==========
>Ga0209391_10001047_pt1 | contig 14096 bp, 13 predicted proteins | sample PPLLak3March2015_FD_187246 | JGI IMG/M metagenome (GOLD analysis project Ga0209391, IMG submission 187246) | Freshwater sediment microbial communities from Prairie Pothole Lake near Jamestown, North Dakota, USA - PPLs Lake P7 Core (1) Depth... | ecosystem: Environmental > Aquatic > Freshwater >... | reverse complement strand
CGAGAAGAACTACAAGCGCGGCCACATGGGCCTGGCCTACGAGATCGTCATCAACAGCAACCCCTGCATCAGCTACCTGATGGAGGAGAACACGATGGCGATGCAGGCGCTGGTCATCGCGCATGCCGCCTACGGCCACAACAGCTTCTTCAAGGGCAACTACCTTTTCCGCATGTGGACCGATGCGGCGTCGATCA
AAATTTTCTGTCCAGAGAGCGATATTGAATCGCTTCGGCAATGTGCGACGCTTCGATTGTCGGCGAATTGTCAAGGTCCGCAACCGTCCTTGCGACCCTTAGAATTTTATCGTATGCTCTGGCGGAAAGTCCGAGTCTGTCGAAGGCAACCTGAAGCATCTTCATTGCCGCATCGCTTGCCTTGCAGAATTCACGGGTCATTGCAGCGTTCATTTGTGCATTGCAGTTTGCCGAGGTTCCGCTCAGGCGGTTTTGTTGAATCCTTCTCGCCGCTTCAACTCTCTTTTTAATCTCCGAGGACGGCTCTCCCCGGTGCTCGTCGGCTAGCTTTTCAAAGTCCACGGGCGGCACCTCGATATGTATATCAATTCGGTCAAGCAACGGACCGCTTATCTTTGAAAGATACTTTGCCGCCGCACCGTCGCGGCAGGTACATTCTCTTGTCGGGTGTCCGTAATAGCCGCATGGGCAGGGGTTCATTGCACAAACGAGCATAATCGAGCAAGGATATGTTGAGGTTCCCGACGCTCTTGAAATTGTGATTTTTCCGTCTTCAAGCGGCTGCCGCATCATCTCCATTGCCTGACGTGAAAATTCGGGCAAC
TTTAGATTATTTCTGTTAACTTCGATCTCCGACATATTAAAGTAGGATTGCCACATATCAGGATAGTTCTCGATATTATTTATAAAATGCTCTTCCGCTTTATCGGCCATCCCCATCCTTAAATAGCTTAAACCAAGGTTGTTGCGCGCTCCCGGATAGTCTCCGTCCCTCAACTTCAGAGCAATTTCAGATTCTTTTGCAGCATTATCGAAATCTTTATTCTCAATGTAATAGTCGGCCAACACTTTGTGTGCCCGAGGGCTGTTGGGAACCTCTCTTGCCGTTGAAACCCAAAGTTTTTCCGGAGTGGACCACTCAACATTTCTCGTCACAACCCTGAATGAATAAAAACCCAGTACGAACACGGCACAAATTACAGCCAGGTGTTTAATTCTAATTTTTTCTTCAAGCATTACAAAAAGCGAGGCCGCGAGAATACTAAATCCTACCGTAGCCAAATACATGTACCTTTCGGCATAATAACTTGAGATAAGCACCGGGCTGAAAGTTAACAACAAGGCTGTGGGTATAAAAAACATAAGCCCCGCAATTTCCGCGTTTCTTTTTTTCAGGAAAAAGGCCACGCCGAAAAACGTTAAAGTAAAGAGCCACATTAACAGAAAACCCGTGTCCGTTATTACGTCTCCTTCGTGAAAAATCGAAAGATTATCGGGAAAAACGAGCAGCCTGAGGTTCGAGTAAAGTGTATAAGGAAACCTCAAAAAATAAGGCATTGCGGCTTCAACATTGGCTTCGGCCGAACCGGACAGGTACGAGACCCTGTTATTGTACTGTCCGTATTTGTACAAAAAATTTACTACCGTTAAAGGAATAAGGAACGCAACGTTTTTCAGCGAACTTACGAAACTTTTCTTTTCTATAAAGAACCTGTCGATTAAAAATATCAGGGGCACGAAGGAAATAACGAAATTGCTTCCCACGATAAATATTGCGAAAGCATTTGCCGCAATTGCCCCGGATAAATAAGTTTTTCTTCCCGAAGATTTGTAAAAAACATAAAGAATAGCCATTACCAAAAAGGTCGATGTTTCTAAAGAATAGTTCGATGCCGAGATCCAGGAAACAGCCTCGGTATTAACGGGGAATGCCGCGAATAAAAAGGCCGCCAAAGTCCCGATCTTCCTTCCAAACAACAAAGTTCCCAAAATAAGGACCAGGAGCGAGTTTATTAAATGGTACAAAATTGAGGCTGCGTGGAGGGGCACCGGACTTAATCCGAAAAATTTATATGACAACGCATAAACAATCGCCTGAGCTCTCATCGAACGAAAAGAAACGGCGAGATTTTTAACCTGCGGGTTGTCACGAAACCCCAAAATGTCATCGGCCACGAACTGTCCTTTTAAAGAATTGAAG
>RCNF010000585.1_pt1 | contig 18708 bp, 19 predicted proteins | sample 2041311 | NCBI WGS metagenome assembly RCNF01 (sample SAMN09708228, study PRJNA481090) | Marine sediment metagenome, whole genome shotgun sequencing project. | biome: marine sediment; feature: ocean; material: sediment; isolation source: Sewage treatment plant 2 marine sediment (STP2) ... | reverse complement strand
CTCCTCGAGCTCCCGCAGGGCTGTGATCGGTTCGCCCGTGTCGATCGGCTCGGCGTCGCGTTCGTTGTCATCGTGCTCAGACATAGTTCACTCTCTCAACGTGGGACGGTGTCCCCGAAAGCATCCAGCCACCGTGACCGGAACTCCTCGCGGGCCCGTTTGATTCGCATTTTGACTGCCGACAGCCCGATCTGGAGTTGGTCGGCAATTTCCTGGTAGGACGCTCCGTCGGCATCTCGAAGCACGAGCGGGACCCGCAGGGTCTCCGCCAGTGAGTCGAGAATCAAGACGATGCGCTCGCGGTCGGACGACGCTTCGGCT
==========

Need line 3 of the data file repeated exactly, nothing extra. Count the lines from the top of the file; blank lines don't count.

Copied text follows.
AAATTTTCTGTCCAGAGAGCGATATTGAATCGCTTCGGCAATGTGCGACGCTTCGATTGTCGGCGAATTGTCAAGGTCCGCAACCGTCCTTGCGACCCTTAGAATTTTATCGTATGCTCTGGCGGAAAGTCCGAGTCTGTCGAAGGCAACCTGAAGCATCTTCATTGCCGCATCGCTTGCCTTGCAGAATTCACGGGTCATTGCAGCGTTCATTTGTGCATTGCAGTTTGCCGAGGTTCCGCTCAGGCGGTTTTGTTGAATCCTTCTCGCCGCTTCAACTCTCTTTTTAATCTCCGAGGACGGCTCTCCCCGGTGCTCGTCGGCTAGCTTTTCAAAGTCCACGGGCGGCACCTCGATATGTATATCAATTCGGTCAAGCAACGGACCGCTTATCTTTGAAAGATACTTTGCCGCCGCACCGTCGCGGCAGGTACATTCTCTTGTCGGGTGTCCGTAATAGCCGCATGGGCAGGGGTTCATTGCACAAACGAGCATAATCGAGCAAGGATATGTTGAGGTTCCCGACGCTCTTGAAATTGTGATTTTTCCGTCTTCAAGCGGCTGCCGCATCATCTCCATTGCCTGACGTGAAAATTCGGGCAAC